Labor unions, bond insurers, bondholders, city retiree groups and
Michigan county governments met Monday's deadline set by the court
and filed laundry lists of objections to the city's disclosure
statement. That statement explains how Detroit came to file the
biggest municipal bankruptcy in U.S. history in July 2013 and how
the city plans to treat its scores of secured and unsecured
creditors in order to exit bankruptcy.
Detroit's biggest union, the American Federation of State, County
and Municipal Employees Council 25, whose members face cuts in
retirement benefits, wrote that "the city has failed to provide
large amounts of critical information."
The union also said the city was remiss in not addressing any
fallout from pension cuts.
"The city must disclose the risk that its financial projections do
not properly take into account the added poverty rolls it may need
to support, and further, the effect of such pension cuts on the
morale of the AFSCME employees, the likely increase in crime and
decaying social atmosphere, and all that comes with the proposed
pension cuts," the union's filing said.
Judge Steven Rhodes, who is overseeing Detroit's historic bankruptcy
case, has set an April 14 deadline for the city to respond to the
objections and an April 17 hearing on any unresolved objections to
the revised disclosure statement the city filed with the court on
Several filings cited the lack of detail on the value of city assets
that could be tapped to increase payments to creditors. Those
included collections at the Detroit Institute of Arts. Money pledged
by a group of philanthropic foundations and potentially from the
state of Michigan would be used to aid the city's retirees to avoid
a fire sale of art works, under Detroit's debt adjustment plan.
Syncora Guarantee Inc, a bond insurer that has been battling Detroit
on many fronts, including the city's desire to terminate interest
rate swap agreements with two investment banks, claimed the city has
been "stonewalling" creditors throughout the bankruptcy process.
"The city's creditors have no basis on which to assess the amended
plan's impact on their rights, or the nature, value, and risk of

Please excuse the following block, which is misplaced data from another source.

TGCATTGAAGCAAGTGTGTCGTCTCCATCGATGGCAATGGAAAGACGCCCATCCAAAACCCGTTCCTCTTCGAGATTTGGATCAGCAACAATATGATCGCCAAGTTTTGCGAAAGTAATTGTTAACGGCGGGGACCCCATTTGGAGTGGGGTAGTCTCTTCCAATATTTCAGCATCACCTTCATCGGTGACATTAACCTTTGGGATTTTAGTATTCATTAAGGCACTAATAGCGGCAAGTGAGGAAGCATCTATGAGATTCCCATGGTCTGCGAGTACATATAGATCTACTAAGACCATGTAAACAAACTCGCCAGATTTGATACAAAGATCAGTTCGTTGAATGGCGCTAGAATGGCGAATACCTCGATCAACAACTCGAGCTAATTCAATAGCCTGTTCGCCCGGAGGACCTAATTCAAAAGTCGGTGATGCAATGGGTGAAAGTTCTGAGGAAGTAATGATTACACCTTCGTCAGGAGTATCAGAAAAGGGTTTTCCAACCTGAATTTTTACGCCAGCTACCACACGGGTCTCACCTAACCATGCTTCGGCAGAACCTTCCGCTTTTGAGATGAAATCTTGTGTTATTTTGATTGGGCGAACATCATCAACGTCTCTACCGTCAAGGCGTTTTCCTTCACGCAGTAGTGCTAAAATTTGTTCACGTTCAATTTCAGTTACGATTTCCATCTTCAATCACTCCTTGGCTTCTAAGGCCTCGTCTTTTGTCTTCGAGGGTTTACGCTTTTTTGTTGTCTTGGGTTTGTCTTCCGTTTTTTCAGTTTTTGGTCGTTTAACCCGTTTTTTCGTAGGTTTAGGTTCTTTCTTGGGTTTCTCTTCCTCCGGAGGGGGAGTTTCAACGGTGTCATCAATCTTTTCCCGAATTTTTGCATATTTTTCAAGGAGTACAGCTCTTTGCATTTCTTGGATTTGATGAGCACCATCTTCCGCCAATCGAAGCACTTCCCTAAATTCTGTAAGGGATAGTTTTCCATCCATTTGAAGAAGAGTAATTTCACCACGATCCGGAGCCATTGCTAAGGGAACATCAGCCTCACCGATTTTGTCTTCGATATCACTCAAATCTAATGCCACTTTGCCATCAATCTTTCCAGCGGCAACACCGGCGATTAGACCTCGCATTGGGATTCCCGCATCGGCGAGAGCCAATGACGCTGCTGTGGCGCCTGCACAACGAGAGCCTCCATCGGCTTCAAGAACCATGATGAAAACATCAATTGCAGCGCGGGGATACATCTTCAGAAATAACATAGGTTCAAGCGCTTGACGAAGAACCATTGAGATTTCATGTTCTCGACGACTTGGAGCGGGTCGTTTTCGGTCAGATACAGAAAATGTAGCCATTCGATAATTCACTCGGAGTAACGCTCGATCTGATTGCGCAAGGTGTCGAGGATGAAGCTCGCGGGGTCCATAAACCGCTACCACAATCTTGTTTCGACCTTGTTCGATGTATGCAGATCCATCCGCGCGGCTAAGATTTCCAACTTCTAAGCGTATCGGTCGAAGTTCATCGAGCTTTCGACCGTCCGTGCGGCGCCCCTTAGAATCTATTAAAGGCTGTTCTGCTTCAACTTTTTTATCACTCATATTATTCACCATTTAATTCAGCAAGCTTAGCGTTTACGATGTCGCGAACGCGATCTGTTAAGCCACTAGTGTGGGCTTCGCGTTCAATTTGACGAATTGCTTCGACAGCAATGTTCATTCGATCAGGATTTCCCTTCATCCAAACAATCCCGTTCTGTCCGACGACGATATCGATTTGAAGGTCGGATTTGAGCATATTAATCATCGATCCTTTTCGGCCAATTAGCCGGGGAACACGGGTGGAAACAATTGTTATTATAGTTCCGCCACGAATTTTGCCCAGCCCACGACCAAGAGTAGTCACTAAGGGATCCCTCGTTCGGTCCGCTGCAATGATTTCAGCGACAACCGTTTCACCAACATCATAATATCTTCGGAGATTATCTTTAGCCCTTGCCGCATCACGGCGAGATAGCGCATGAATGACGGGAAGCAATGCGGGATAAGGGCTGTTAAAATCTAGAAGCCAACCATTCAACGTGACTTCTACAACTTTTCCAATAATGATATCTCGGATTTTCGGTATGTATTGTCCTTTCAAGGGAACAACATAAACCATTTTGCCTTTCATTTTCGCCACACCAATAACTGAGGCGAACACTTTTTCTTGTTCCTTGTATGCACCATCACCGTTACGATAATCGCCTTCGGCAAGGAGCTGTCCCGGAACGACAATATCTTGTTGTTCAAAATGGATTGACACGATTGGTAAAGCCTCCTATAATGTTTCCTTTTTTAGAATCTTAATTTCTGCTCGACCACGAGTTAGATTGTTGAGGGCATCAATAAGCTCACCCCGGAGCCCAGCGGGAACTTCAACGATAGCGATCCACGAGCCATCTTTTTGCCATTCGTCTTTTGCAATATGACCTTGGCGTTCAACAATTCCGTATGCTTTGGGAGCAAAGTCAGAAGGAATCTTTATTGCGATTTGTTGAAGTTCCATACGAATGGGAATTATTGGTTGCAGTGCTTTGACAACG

proposed creditor recoveries under the amended plan," Syncora's
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Michigan counties of Oakland and Macomb cited inadequate information
on city's plans to deal with the regional water and sewer department
that affect their residents.
An ad hoc committee of Detroit bondholders noted in a filing that
the city's plan lists various options for the more than $5.5 billion
of outstanding water and sewer debt. Those options include the
issuance of new bonds by the city, a new regional water and sewer
authority, or a private third party that may own, lease or hold a
concession for the utilities, according to the filing.
"Unfortunately, almost nine months after it filed for chapter 9, and
only 10 days before its disclosure statement hearing, the city
remains unable to solidify what plan it wishes to pursue for the
systems and the (water and sewer) bonds, or any substantial details
for that plan," stated the filing by bondholders Nuveen Asset
Management, BlackRock Asset Management, Fidelity Management &
Research Company, Eaton Vance Management, and Franklin Advisers,
The city's solicitation of entities interested in bidding to operate
and manage water and sewer services attracted 41 initial responses
by Monday, the deadline set by Detroit, according to Bill Nowling, a
spokesman for Detroit Emergency Manager Kevyn Orr.
(Reporting by Karen Pierog; editing by Steve Orlofsky and Ken Wills)
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